Sunday, March 20, 2011

First Arab Democracy?

A Tunisian vegetable seller sets himself on fire, and next thing you know, the Arab world is trying to shake off its tyrants. Some left, some are more stubborn.

As always, we are posing the eternal question: is this good or bad for the Jews? According to Thomas Friedman, democracy is supposed to be good for peace, that's why the West wants to see democratic Arab states (while more realistic Israelis praise stability), but is this going to happen?

At the beginning of the revolution, we saw and heard middle class Egyptians claiming that anti-Israeli propaganda is an insult to their intelligence, they are not going to attack us, they have enough problems of their own. So why are we not convinced? The well organized Muslim Brotherhood (and others) called for a reassessment of the peace treaty with Israel. Mubarak was denounced as a friend of Israel, gas export has stopped and the Egyptian embassy in Tel Aviv stopped issuing visas for Israelis. The military of this 84 million neighboring nation (we are barely 7) has top notch American gear and is constantly training against the IDF. Each year, one million new Egyptians join the ranks of the unemployed and corruption is wide spread. Turning Egypt into a democracy is a long and painful process, with a fair chance for the masses to loose patience and faith in a better system along the way. When that happens, self-preserving power can conveniently point at an external enemy (Israel) to divert attention from real problems (as countless examples in the history of nations teach us), while extremists and fundamentalists are ready to offer a better 'solution' to the impatient mases.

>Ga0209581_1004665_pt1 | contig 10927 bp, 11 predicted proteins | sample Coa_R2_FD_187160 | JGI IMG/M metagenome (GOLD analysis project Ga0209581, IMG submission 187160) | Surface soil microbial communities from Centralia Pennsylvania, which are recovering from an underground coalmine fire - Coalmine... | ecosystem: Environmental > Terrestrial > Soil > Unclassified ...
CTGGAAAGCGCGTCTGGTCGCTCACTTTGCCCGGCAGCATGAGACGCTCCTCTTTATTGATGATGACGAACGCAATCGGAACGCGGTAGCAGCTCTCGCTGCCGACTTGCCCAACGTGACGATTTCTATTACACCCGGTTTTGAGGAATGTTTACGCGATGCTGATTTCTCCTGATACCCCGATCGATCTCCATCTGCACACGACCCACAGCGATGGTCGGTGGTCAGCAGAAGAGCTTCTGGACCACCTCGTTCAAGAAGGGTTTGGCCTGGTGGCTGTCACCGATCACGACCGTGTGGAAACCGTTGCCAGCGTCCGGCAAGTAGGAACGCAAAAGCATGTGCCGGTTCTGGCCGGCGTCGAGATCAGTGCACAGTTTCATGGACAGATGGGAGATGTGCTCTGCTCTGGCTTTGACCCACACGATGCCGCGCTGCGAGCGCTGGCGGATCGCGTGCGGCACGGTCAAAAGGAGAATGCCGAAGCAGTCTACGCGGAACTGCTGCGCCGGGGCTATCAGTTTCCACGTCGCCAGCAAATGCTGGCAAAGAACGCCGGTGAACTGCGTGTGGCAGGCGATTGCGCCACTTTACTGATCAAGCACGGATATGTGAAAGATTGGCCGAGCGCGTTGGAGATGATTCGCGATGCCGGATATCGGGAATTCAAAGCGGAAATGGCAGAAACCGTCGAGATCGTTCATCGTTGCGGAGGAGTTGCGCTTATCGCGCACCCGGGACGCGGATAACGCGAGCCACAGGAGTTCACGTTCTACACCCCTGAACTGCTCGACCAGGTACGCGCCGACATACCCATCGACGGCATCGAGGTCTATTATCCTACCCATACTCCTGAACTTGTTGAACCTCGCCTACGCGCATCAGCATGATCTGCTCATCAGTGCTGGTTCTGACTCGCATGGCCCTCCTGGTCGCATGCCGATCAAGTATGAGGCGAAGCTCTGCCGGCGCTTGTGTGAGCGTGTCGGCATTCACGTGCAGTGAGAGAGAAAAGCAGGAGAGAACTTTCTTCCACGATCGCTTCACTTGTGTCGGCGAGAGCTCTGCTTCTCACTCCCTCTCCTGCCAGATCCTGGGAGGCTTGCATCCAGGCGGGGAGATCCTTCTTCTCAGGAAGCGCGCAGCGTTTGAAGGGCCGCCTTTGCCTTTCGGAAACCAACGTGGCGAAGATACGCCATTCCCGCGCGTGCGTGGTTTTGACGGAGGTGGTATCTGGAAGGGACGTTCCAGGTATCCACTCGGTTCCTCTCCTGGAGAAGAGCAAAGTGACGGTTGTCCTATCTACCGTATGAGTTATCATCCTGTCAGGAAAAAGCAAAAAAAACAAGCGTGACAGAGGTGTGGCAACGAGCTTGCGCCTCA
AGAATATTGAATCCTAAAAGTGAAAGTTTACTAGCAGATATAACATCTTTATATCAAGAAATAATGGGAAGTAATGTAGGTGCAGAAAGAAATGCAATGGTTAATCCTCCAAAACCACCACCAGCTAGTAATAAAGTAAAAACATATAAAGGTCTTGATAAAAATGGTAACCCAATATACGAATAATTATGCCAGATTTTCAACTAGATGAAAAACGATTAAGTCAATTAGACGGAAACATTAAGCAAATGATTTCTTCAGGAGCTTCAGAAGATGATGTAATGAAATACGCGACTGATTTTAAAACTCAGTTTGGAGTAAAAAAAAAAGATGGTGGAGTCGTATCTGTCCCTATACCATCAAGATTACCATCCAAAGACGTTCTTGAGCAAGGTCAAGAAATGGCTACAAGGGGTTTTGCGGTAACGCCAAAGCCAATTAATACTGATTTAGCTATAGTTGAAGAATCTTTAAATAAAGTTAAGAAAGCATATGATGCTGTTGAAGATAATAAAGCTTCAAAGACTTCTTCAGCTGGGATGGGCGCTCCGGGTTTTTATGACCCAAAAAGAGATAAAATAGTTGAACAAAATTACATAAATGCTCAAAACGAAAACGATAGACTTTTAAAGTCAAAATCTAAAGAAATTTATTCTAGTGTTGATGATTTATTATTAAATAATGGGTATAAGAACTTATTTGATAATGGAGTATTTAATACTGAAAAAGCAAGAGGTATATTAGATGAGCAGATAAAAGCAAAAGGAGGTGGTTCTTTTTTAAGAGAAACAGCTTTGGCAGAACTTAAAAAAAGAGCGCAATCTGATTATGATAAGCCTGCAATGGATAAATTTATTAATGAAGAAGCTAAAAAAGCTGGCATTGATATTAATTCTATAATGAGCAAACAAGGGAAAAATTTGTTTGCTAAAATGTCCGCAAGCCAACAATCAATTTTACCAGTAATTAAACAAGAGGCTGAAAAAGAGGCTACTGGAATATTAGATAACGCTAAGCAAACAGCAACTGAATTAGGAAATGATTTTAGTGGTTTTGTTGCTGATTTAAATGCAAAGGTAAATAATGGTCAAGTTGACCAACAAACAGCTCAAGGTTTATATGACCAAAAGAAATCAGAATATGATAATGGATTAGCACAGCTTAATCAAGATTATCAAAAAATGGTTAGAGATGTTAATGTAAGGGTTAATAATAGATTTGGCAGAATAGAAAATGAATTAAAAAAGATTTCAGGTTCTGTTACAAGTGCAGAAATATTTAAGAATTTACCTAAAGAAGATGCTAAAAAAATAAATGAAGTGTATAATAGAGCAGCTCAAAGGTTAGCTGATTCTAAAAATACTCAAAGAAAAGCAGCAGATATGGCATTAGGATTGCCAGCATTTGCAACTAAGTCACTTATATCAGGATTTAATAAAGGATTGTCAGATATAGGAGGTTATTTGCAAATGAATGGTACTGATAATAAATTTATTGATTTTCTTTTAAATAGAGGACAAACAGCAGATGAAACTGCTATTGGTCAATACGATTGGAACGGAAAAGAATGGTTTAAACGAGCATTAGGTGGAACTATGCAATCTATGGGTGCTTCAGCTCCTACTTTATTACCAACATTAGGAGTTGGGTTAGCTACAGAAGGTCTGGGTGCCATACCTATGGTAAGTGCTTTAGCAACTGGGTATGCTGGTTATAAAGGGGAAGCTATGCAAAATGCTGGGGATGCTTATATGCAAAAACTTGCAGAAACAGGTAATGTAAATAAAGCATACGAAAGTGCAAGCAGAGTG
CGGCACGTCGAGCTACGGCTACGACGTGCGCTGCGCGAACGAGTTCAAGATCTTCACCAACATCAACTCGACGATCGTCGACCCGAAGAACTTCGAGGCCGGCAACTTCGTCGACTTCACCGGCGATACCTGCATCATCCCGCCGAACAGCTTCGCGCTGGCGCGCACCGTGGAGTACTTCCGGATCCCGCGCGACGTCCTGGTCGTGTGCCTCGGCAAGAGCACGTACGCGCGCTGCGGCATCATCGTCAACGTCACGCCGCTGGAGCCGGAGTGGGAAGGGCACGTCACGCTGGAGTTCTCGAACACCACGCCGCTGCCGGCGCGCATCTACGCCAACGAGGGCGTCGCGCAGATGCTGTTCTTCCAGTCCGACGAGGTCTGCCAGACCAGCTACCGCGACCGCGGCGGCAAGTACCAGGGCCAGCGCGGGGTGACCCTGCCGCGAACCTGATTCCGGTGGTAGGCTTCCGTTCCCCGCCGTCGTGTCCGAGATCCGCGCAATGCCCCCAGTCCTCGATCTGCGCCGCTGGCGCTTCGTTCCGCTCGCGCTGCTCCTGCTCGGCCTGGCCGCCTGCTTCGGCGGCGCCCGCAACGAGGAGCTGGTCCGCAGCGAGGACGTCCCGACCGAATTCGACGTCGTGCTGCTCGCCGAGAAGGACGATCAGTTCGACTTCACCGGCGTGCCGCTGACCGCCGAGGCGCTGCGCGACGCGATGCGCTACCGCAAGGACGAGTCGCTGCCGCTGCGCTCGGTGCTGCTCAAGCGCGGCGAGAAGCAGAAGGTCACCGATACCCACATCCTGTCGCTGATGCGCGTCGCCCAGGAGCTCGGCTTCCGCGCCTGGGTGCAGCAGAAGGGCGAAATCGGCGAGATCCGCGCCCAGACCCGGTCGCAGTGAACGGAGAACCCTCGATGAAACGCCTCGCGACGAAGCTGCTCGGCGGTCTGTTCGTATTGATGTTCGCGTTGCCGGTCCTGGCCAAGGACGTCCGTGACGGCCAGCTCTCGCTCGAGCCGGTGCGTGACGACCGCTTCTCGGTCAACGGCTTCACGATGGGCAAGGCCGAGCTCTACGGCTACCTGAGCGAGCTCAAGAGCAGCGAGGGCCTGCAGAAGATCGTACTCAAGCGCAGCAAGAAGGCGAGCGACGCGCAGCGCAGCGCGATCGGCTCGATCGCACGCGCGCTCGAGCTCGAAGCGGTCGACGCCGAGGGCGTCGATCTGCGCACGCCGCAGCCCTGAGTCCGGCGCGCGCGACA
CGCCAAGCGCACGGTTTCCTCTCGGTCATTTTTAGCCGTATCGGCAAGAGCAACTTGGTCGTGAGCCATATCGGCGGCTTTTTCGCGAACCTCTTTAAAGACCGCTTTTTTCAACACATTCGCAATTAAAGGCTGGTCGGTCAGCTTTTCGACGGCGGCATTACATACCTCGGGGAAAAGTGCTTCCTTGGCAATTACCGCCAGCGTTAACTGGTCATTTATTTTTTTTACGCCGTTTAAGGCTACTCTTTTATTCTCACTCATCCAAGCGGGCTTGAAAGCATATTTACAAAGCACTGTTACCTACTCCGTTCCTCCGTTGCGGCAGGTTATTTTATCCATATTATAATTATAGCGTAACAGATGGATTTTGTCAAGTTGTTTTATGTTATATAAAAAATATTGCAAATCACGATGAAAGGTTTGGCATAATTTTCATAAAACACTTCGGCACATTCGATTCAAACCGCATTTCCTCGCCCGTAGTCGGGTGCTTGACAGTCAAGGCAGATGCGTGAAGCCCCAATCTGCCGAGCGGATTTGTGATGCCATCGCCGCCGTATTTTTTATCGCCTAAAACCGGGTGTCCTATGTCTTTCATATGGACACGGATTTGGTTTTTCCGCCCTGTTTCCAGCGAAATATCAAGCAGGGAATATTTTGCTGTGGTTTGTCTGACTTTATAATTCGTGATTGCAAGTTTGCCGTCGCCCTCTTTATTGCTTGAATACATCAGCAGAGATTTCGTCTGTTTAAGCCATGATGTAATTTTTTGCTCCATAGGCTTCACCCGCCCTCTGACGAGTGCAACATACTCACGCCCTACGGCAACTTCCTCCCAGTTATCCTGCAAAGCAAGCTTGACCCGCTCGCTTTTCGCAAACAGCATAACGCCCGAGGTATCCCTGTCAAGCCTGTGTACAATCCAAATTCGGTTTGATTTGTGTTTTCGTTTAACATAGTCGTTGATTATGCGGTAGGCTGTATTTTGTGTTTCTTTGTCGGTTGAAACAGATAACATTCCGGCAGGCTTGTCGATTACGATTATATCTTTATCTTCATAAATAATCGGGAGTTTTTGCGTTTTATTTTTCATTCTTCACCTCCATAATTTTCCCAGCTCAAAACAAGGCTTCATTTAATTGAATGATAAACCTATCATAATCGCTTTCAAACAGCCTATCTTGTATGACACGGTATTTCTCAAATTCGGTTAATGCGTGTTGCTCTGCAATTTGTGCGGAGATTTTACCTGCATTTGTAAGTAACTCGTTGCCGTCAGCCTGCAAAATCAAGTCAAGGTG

In the mean time, gas supply has resumed and the Egyptians intercepted truckloads of weapons from Sudan meant for Hamas in Gaza.